3 High-Level Description of GNU gperf

The perfect hash function generator gperf reads a set of "keywords" from a keyfile (or from the standard input by default). It attempts to derive a perfect hashing function that recognizes a member of the static keyword set with at most a single probe into the lookup table. If gperf succeeds in generating such a function it produces a pair of C source code routines that perform hashing and table lookup recognition. All generated C code is directed to the standard output. Command-line options described below allow you to modify the input and output format to gperf.

By default, gperf attempts to produce time-efficient code, with less emphasis on efficient space utilization. However, several options exist that permit trading-off execution time for storage space and vice versa. In particular, expanding the generated table size produces a sparse search structure, generally yielding faster searches. Conversely, you can direct gperf to utilize a C switch statement scheme that minimizes data space storage size. Furthermore, using a C switch may actually speed up the keyword retrieval time somewhat. Actual results depend on your C compiler, of course.

In general, gperf assigns values to the characters it is using for hashing until some set of values gives each keyword a unique value. A helpful heuristic is that the larger the hash value range, the easier it is for gperf to find and generate a perfect hash function. Experimentation is the key to getting the most from gperf.

3.1 Input Format to gperf

You can control the input keyfile format by varying certain command-line arguments, in particular the `-t' option. The input's appearance is similar to GNU utilities flex and bison (or UNIX utilities lex and yacc). Here's an outline of the general format:


Unlike flex or bison, all sections of gperf's input are optional. The following sections describe the input format for each section.

3.1.1 struct Declarations and C Code Inclusion

The keyword input file optionally contains a section for including arbitrary C declarations and definitions, as well as provisions for providing a user-supplied struct. If the `-t' option is enabled, you must provide a C struct as the last component in the declaration section from the keyfile file. The first field in this struct must be a char * or const char * identifier called `name', although it is possible to modify this field's name with the `-K' option described below.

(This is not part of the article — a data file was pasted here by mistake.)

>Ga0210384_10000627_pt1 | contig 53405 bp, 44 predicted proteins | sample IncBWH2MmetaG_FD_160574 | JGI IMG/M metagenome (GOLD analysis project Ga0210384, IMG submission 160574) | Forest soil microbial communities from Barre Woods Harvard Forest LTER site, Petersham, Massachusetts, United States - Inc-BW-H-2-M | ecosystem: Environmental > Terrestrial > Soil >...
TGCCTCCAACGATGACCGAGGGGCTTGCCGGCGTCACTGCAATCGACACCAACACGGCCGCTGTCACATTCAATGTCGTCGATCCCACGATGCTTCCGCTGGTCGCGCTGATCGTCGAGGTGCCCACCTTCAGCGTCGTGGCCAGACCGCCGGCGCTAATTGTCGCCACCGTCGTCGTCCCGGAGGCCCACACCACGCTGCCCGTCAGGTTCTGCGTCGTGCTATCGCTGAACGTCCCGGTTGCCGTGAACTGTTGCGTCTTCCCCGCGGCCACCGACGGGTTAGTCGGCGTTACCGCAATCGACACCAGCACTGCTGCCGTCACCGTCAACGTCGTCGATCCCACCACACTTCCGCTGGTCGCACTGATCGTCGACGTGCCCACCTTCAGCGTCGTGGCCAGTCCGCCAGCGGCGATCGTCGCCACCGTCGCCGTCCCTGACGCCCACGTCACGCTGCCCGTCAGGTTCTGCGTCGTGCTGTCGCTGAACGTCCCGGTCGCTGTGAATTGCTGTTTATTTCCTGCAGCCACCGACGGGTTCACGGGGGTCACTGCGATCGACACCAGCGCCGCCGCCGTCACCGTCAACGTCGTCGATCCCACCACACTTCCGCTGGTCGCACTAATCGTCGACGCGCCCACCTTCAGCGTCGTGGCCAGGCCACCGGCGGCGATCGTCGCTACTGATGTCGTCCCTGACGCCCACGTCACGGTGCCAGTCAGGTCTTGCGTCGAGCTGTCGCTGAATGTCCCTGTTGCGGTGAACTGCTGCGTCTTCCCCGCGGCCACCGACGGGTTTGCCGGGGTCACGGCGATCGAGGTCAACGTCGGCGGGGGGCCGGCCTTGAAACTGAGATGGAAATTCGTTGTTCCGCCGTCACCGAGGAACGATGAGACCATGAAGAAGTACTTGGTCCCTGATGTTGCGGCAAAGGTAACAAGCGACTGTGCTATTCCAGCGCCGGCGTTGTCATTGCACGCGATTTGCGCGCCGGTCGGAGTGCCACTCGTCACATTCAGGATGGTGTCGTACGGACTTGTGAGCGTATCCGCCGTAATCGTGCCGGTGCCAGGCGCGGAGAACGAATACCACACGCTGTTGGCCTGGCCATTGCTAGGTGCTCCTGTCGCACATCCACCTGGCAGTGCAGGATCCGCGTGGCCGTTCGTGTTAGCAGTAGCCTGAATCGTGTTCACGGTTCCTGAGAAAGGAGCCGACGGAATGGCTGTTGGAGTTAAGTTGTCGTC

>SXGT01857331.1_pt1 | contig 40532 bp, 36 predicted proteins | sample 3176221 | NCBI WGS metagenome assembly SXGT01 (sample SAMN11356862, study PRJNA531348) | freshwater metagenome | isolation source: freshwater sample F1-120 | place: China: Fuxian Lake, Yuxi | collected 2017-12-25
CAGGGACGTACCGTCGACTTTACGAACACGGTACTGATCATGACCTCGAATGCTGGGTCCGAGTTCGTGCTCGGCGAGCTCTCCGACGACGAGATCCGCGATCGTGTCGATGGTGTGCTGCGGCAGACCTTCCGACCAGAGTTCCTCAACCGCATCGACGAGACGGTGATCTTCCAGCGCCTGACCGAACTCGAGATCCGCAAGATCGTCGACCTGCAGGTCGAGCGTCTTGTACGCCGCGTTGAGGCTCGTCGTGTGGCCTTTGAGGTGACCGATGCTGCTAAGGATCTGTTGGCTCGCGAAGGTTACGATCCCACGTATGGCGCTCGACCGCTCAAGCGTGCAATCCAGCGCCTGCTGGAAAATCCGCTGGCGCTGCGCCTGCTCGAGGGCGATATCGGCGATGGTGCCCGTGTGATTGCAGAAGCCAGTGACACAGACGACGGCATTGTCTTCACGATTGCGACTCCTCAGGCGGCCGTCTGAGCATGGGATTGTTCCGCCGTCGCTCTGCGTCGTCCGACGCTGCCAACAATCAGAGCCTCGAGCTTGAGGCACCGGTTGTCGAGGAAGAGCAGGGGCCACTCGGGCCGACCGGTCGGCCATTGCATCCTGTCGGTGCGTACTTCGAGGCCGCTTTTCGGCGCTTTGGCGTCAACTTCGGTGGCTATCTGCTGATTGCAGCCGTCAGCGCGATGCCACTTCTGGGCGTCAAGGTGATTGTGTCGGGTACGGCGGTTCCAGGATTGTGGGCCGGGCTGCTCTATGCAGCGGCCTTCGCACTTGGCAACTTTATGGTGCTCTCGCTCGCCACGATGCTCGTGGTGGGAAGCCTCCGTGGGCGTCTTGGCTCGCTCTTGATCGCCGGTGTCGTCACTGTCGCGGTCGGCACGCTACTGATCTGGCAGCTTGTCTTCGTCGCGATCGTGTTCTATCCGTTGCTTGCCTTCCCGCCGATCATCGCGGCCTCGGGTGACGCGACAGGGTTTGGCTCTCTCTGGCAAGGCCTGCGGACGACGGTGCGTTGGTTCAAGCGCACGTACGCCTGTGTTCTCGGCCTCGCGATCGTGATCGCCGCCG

Here is a simple example, using months of the year and their attributes as input:

struct months { char *name; int number; int days; int leap_days; };
january,   1, 31, 31
february,  2, 28, 29
march,     3, 31, 31
april,     4, 30, 30
may,       5, 31, 31
june,      6, 30, 30
july,      7, 31, 31
august,    8, 31, 31
september, 9, 30, 30
october,  10, 31, 31
november, 11, 30, 30
december, 12, 31, 31

Separating the struct declaration from the list of keywords and other fields are a pair of consecutive percent signs, `%%', appearing left justified in the first column, as in the UNIX utility lex.

Using a syntax similar to GNU utilities flex and bison, it is possible to directly include C source text and comments verbatim into the generated output file. This is accomplished by enclosing the region inside left-justified surrounding `%{', `%}' pairs. Here is an input fragment based on the previous example that illustrates this feature:

#include <assert.h>
/* This section of code is inserted directly into the output. */
int return_month_days (struct months *months, int is_leap_year);
struct months { char *name; int number; int days; int leap_days; };
january,   1, 31, 31
february,  2, 28, 29
march,     3, 31, 31

It is possible to omit the declaration section entirely. In this case the keyfile begins directly with the first keyword line, e.g.:

january,   1, 31, 31
february,  2, 28, 29
march,     3, 31, 31
april,     4, 30, 30

3.1.2 Format for Keyword Entries